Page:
Eastern Michigan University opens the doors to so many possibilities for our students exposing them to opportunities that they could never imagine leading to life-changing experiences. This is the case for alumna, Tracee (Davie) Patterson (BA97). EMU was the conduit that introduced her to Japanese language and culture and cultivated her true passion.
Dr. Derrick Coleman, River Rouge Superintendent and KEJ Employee, EMU Graduate Tiffany Trager and Tracee Patterson at the STEM Academy 8th grade graduation 2021
It all started when Tracee began studying Japanese under EMU’s Professor Motoko Tabuse, to whom she says inspired her to feel confident in the language. During her undergraduate studies, she had the opportunity to study abroad in Japan, which opened a whole new world of possibilities. Now, with almost 30 years of practice, Tracee is a founder and a lead instructor for the Kids Explore Japan (KEJ) program, based in Midtown Detroit. This program seeks to bridge the educational gap by providing youth access to one of the most challenging languages in the world, broadening their horizons, challenging their brains, improving cognitive and social development all while enhancing future career opportunities.
Though Tracee had a 20-year career as a planner for the City of Detroit Planning & Development Department, and an executive leadership role with a high-performing statewide health non-profit, she says that her work with KEJ “resonates with her spirit.”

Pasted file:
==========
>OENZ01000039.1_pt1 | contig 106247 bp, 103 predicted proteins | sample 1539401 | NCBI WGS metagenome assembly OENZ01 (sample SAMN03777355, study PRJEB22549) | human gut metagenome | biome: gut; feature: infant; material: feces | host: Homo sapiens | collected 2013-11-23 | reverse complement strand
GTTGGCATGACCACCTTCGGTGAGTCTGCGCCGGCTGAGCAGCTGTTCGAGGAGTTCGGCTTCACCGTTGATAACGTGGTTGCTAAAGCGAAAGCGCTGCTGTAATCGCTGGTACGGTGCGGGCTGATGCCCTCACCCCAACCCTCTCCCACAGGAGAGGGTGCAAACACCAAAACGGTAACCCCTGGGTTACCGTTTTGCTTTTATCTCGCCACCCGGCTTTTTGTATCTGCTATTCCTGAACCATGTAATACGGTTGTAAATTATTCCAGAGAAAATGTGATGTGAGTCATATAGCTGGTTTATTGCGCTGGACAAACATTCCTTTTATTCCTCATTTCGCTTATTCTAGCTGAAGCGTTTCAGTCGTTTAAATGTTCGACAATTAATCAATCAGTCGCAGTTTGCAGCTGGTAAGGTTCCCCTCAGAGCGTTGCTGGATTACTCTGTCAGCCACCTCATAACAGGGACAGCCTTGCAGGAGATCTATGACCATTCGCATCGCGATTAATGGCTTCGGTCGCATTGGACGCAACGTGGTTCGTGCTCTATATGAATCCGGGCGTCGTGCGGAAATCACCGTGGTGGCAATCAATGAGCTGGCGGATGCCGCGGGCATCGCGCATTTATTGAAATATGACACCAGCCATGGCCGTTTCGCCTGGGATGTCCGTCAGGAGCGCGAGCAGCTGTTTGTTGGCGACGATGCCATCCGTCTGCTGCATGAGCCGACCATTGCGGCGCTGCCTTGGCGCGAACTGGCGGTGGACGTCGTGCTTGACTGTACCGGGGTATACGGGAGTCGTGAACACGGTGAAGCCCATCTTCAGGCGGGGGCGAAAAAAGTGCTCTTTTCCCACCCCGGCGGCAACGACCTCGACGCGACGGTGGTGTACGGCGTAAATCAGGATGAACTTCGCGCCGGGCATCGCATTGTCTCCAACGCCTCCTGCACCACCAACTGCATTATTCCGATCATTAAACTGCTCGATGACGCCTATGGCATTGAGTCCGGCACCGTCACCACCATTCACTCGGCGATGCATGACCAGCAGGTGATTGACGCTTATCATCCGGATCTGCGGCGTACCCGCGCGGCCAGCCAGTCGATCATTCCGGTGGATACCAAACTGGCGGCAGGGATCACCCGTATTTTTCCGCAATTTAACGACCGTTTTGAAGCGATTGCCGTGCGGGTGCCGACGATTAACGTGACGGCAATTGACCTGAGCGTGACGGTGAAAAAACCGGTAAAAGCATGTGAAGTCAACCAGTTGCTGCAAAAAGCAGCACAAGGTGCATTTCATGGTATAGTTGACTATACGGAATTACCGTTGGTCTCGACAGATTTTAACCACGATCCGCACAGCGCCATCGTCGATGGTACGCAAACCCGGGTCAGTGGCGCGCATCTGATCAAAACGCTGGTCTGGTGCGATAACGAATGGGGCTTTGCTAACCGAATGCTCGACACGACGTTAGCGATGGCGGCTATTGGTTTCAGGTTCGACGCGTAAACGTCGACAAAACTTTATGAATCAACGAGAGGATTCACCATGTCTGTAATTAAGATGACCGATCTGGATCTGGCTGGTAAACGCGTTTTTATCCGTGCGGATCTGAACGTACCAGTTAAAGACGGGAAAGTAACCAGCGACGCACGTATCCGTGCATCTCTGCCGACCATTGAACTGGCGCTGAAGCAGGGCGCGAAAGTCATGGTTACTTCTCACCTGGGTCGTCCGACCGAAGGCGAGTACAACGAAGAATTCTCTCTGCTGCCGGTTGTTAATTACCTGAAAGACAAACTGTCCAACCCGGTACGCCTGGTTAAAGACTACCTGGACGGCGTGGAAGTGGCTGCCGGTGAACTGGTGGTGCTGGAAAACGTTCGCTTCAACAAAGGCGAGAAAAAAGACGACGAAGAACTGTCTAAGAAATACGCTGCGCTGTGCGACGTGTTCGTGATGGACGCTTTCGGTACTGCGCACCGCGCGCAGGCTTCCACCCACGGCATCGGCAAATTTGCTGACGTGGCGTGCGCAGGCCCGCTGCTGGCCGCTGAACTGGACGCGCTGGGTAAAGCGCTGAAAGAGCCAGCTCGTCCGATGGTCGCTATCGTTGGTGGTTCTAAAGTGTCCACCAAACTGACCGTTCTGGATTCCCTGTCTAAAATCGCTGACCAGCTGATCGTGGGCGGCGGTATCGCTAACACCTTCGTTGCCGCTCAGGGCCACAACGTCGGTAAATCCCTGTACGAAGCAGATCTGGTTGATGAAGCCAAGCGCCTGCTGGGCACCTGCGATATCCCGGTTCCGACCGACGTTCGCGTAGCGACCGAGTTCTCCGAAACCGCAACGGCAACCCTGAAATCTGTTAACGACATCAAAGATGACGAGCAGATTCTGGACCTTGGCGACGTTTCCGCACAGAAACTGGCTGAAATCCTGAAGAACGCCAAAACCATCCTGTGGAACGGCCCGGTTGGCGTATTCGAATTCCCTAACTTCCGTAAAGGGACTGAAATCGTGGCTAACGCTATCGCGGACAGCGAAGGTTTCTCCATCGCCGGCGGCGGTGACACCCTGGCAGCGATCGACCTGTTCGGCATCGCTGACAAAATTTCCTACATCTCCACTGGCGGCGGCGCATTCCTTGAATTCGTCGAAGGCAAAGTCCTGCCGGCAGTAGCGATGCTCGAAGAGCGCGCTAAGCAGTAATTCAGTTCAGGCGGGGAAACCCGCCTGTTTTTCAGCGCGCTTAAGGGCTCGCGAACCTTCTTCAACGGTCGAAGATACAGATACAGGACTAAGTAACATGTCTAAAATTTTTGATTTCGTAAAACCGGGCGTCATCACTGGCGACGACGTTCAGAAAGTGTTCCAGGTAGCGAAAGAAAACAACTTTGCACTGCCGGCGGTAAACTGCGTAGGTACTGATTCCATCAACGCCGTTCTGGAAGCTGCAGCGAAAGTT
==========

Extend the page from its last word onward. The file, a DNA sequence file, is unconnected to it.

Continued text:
The KEJ program started seven years ago with the objective to introduce children to the Japanese language and culture. As one of the most challenging languages in the world, the program is aimed to challenge their minds and expand their present and future outlook on the world.
“With the rapid globalization of our society, underrepresented youth must learn the benefit of connecting with other cultures beyond what they perceive and or experience,” says Tracee. “It is our goal to spark curiosity in their minds to explore Japan and eventually the rest of the world.” The instructors are able to do this with in-class discussions of the language, and hands-on demonstrations of traditions, like Origami, Japanese paper folding, or Ikebana, Japanese flower arranging, or even field trips. As the children build their skills, higher-level grammatical structures and vocabulary are taught in the hopes that they will one day have the ability to hold casual conversations in Japanese.
Japanese language/culture is being offered as an elective at the River Rouge K-8 STEM Academy through Kids Explore Japan. In addition, the program will be offered in the fall to River Rouge high school students.
“After seven years of providing this service to the community, I have seen its awe-inspiring impact firsthand,” says Tracee. “Our children shine brighter with confidence, pride and excel beyond societal expectations. I am committed to sharing this skill and language opportunity with all who are open to learn.”